“Christmas Carol”: Classic not overwhelmed by Carrey’s humor

Tue, 11/17/2009 - 4:29pm
By: Kevin Thomas


Jim Carrey generally makes good films, whether playing Stanley Ipkiss in “The Mask” or Count Olaf in “A Series of Unfortunate Events.” When it comes to classic stories however (i.e. “The Grinch” or “Horton Hears a Who!”), Carrey lets his own unique brand of humor overwhelm the audience and therefore ruin the original story. This is not the case in Disney’s “A Christmas Carol.”

If you don’t know the original story, it’s about a very old man named Ebenezer Scrooge (Carrey) who treats everyone like garbage and hates Christmas. This changes when the ghost of his old business partner, Jacob Marley (Gary Oldman, “The Dark Knight”) comes to warn him he will be haunted by three other poltergeists that night. The ghosts of Christmas Past, Present, and possible Future appear and take Scrooge on a life-changing night.

The ghosts have one basic emotion each. The Ghost of Christmas Past has the willingness to show others flaws. He shows us this as he takes Scrooge back in time to before Scrooge was rich. His aim is to show Scrooge that he used to be in a romantic relationship before he got mean and had too much money.

Next is the literally “laughing till his death” Ghost of Christmas Present, who shows Scrooge what people think about him now. Scrooge doesn’t realize the hatred others feel for him because he never paid attention before.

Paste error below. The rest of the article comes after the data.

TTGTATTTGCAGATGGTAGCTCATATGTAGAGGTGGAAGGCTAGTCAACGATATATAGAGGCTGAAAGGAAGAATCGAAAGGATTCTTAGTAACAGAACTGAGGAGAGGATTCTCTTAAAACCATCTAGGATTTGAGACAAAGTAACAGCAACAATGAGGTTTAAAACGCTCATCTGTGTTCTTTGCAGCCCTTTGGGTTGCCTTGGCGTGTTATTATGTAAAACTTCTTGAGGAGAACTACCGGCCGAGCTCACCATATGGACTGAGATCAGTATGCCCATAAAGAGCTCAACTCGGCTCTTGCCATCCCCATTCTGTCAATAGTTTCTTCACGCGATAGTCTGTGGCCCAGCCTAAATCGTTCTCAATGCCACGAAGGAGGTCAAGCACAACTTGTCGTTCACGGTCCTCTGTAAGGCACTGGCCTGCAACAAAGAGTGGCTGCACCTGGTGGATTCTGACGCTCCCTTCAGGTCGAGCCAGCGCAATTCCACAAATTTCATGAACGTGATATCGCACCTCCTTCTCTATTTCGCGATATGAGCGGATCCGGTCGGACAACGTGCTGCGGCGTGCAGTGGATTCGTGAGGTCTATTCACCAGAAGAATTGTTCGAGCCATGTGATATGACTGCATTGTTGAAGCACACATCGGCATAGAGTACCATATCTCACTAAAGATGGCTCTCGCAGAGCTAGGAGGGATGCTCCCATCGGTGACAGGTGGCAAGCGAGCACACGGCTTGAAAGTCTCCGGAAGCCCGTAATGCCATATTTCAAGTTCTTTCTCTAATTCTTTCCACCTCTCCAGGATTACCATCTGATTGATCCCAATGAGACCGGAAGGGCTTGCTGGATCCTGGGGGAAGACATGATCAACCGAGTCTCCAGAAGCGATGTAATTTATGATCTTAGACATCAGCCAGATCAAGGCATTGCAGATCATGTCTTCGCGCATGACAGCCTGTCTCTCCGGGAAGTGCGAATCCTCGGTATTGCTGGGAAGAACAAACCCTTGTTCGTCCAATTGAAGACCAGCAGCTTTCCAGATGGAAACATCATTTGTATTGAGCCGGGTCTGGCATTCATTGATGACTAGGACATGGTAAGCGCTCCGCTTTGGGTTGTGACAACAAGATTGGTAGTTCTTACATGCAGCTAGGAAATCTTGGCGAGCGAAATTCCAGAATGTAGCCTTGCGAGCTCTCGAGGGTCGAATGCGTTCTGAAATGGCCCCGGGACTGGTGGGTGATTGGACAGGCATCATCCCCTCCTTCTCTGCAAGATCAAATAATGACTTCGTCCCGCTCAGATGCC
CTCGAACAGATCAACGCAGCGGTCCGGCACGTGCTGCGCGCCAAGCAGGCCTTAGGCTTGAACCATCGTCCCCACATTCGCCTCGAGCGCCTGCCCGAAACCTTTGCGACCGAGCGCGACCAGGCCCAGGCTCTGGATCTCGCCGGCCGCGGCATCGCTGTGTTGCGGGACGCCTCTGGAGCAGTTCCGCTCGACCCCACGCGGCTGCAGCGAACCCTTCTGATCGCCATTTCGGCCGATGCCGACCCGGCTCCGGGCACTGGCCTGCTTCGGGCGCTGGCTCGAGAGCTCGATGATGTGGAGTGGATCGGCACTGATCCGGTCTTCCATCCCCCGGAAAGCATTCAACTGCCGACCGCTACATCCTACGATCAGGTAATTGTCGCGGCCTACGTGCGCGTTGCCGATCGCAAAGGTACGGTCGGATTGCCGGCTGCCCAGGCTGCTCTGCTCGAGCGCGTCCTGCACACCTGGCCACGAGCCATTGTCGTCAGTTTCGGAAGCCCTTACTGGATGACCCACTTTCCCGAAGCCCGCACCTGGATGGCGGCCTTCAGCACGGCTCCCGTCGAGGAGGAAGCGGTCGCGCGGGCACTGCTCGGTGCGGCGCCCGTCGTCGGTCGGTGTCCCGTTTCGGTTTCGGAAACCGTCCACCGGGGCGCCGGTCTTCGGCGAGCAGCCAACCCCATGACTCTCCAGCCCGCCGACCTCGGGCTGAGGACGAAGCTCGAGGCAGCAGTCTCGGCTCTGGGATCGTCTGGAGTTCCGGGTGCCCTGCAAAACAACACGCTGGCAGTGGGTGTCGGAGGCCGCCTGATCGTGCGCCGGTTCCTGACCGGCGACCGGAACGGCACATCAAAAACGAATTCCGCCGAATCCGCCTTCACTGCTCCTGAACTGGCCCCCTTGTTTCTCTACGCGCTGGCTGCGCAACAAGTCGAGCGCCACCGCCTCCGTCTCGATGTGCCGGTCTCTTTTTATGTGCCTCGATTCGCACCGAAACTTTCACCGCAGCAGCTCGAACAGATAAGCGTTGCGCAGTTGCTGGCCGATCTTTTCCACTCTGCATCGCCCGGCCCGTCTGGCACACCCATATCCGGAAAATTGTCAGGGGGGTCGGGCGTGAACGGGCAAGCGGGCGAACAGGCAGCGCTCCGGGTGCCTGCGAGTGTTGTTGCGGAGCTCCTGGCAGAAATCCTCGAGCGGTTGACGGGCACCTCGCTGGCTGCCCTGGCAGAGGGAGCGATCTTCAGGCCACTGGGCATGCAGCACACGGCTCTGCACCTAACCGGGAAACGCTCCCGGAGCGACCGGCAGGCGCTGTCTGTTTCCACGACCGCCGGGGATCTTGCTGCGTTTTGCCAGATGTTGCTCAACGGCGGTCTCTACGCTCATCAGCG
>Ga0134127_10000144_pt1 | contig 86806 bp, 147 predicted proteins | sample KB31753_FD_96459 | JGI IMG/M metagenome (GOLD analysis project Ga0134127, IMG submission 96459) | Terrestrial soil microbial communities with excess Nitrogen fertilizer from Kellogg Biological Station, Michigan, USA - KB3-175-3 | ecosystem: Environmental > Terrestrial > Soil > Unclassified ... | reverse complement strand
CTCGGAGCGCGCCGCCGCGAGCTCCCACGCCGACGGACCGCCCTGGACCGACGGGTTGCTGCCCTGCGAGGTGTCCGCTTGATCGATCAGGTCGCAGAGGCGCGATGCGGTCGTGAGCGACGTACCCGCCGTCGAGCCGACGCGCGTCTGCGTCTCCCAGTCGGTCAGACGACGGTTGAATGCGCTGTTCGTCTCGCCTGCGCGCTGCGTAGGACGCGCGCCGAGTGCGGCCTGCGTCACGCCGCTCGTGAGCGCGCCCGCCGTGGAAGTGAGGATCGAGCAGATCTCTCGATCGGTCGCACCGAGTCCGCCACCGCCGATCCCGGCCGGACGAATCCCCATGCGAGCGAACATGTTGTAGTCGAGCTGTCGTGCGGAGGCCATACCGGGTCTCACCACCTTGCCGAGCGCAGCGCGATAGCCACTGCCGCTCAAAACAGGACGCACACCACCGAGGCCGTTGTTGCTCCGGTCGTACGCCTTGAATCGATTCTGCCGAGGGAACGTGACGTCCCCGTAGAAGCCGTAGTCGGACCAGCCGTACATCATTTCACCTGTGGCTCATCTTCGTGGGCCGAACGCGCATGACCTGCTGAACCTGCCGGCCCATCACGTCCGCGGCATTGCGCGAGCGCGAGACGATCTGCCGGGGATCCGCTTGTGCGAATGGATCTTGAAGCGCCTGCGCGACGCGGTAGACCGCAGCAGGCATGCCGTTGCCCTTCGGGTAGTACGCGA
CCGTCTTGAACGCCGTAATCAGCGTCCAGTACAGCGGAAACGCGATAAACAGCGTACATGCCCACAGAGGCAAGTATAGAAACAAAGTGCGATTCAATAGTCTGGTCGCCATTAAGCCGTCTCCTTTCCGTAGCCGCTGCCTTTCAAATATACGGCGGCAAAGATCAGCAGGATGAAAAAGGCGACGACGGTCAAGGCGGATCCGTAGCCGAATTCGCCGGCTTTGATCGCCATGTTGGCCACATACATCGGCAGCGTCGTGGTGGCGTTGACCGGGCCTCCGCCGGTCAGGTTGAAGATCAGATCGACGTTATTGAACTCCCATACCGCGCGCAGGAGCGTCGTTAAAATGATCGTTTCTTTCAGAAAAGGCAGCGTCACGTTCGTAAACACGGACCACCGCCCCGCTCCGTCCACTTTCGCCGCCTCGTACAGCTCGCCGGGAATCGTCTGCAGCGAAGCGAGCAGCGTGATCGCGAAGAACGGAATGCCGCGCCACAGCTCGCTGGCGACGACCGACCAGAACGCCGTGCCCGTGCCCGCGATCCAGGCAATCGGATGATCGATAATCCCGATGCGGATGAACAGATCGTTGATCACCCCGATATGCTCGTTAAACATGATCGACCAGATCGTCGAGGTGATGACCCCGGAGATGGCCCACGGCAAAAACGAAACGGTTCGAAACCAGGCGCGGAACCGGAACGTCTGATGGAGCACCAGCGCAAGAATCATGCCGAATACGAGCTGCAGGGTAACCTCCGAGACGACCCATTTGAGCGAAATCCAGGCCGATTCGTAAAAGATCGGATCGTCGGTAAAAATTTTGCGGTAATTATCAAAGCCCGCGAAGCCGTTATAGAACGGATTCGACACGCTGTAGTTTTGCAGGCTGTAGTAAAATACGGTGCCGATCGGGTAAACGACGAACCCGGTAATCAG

The Ghost of Christmas possible Future is the scariest and longest ghost we spend time with. He does not speak a word; he only points Scrooge in the right directions. There is a sequence with a ghost horse that is 8-10 minutes long. It is in this sequence that Jim Carrey shows us the weird but lovable guy he is. This scene extends longer than necessary. I thought to myself, ‘we know he’s shrunk-get him back to his normal size, enough already.’

Over the years, there have been many copies of the beloved story “A Christmas Carol”, ranging from the Looney tunes “Bah-Humduck” on Cartoon Network to the Bill Murray film “Scrooged.” Both of these stories messed up this tale, and for a long time, that’s all there’s been. But now, Robert Zemeckis, director of “The Polar Express” has taken the wrongly copied holiday tale and turned it into something that most people can enjoy together. The film has very famous voices in it, including Carrey, Oldman and Colin Firth as Scrooge’s holiday loving nephew Fred.

Unfortunately, the film is PG for scary sequences and images. The scary sequences in the movie are when Jacob Marley’s ghost visits and a 10 minute chase scene between Scrooge and a ghostly horse. I personally believe Zemeckis put the sequence described in the movie (it wasn’t in the book) so the film could get a PG rating as to attract more then young children.

It was one of my favorite sequences and least favorite sequences in the film. I liked that it was very fast moving (you normally can’t do that unless it’s “Transformers,” which is 95 percent action) but it also went on too long.

I recommend this for kids ages 8 and above. Younger kids will not be able to handle the scary parts, including the scariest thing, the Ghost of Christmas Future himself.

Well, that wraps this early holiday present up. Join me next week when I review “New Moon” and “Planet 51.”

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